Drift fleet battles tides, winds, questionable management

I read “Winding down” (Sept. 7 Peninsula Clarion) and in particular “Cook inlet drift fleet critical of new management restrictions.”

Last February the Alaska Board of Fish passed two board generated re-allocation proposals the last two hours of a two week long meeting. Then they brought out a retirement cake for Lance Nelson. Vice-chair Klubberton, former chairman of the Mat-Su Blue Ribbon Fisheries Committee, authored the proposal to take more area away from the drift fleet. Klubberton’s vision of a “Bristol Bay Style Fishery” is blatantly incongruent considering upper Cook Inlet tides and river terminals plugged with dip netters. The board of fish failed in their own protocol/mandate to consider the economic impact of the new restrictions which further limit access to red salmon as well as chums and copious pink salmon. A simple disclaimer read into a record is not acceptable.

The drift fleet already lost Area Two, once called the golden triangle from Kenai River, 60:32, to North Kalgin, and up to the Forelands. To quote an old politician, “a cruel hoax has been perpetrated against us!” The fleet is now restricted to little boxes with no fish present. While sockeyes stage in the middle of the inlet prior to entering the rivers, the fleet is restricted to narrow corridors along the east side. One percent of the fishery is regulating most of the fishery.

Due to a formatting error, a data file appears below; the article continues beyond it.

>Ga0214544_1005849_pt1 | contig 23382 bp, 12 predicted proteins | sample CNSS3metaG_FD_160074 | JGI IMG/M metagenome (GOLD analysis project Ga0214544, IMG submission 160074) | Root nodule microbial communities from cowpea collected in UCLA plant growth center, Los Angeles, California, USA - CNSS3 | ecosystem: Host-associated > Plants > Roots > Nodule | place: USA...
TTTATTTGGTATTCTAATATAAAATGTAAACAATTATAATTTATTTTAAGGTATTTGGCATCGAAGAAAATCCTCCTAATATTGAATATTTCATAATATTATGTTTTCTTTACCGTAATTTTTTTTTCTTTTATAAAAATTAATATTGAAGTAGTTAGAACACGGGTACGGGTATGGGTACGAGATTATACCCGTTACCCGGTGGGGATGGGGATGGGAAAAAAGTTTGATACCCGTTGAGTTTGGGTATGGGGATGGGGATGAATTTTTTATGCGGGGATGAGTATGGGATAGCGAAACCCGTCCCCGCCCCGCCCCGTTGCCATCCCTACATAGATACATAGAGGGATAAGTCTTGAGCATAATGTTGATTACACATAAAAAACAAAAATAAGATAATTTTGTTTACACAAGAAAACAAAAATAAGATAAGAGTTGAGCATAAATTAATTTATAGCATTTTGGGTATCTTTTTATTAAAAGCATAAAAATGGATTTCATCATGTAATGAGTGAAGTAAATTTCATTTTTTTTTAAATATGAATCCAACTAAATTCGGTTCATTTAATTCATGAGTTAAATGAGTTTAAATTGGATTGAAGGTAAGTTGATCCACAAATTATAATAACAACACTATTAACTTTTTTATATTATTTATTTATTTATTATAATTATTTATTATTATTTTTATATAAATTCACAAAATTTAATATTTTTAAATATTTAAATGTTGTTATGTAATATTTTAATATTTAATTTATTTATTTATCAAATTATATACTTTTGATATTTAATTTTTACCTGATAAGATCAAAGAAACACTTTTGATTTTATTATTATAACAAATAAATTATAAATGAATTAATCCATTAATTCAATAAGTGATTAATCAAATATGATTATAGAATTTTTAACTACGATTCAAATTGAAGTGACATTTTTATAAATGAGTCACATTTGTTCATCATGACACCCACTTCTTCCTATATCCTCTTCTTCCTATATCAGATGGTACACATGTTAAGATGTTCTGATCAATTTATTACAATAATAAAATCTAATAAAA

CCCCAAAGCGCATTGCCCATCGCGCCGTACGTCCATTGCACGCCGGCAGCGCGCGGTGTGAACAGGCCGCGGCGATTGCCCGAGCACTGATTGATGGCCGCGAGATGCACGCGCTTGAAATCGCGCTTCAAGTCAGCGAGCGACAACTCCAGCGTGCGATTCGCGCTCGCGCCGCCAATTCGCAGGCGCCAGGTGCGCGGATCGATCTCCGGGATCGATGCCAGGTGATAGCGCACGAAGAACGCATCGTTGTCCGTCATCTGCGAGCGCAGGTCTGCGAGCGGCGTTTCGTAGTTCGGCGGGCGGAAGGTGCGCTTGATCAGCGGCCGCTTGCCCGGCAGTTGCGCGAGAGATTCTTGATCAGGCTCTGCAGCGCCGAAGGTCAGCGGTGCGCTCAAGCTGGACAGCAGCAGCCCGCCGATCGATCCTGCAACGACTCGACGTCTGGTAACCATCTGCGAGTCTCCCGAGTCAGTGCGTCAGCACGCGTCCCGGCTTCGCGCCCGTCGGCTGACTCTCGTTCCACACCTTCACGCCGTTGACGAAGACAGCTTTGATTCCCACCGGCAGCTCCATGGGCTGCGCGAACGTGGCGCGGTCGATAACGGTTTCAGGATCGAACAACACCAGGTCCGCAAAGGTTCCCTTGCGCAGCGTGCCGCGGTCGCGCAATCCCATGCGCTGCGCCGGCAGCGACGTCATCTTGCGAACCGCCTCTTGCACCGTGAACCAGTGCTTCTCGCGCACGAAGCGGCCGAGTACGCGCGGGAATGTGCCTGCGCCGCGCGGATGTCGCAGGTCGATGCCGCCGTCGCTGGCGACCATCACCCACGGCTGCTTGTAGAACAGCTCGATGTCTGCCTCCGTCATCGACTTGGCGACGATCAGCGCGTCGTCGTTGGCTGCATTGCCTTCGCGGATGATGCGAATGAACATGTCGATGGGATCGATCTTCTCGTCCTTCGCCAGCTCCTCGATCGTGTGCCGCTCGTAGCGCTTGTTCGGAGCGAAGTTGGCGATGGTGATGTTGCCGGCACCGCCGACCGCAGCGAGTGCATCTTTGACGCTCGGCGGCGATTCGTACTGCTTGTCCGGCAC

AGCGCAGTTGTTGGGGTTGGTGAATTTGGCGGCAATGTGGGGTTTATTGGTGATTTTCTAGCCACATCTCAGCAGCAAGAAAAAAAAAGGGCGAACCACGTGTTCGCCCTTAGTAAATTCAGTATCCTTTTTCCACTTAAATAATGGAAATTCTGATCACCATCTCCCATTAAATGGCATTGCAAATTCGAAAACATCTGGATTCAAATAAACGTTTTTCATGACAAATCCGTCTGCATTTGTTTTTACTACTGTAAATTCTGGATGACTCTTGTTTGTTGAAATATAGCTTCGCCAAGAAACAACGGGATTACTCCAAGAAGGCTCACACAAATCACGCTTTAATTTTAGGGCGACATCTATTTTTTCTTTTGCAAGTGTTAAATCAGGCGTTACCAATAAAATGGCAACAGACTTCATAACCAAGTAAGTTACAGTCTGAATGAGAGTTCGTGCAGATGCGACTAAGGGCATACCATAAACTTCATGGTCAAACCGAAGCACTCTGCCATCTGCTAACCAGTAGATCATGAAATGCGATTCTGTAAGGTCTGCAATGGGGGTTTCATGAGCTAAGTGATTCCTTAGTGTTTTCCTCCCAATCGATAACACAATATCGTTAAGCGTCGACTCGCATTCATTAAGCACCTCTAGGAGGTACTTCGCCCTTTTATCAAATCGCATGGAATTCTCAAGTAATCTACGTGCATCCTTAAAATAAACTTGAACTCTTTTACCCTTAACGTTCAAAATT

In February drifters asked for two 12-hour openings a week, which left over five days for fish to pass through. This would still function better than the board generated re-allocation proposal. So much for the mendacious Mr. Klubberton and his Bristol Bay Style Management. This is Cook Inlet, second biggest tides in the world. The fleet battles wind and tide and a questionable board process all of which have resulted in a greatly reduced area. The drift fleet cannot be held hostage to the lack of stewardship and production in the Mat-Su.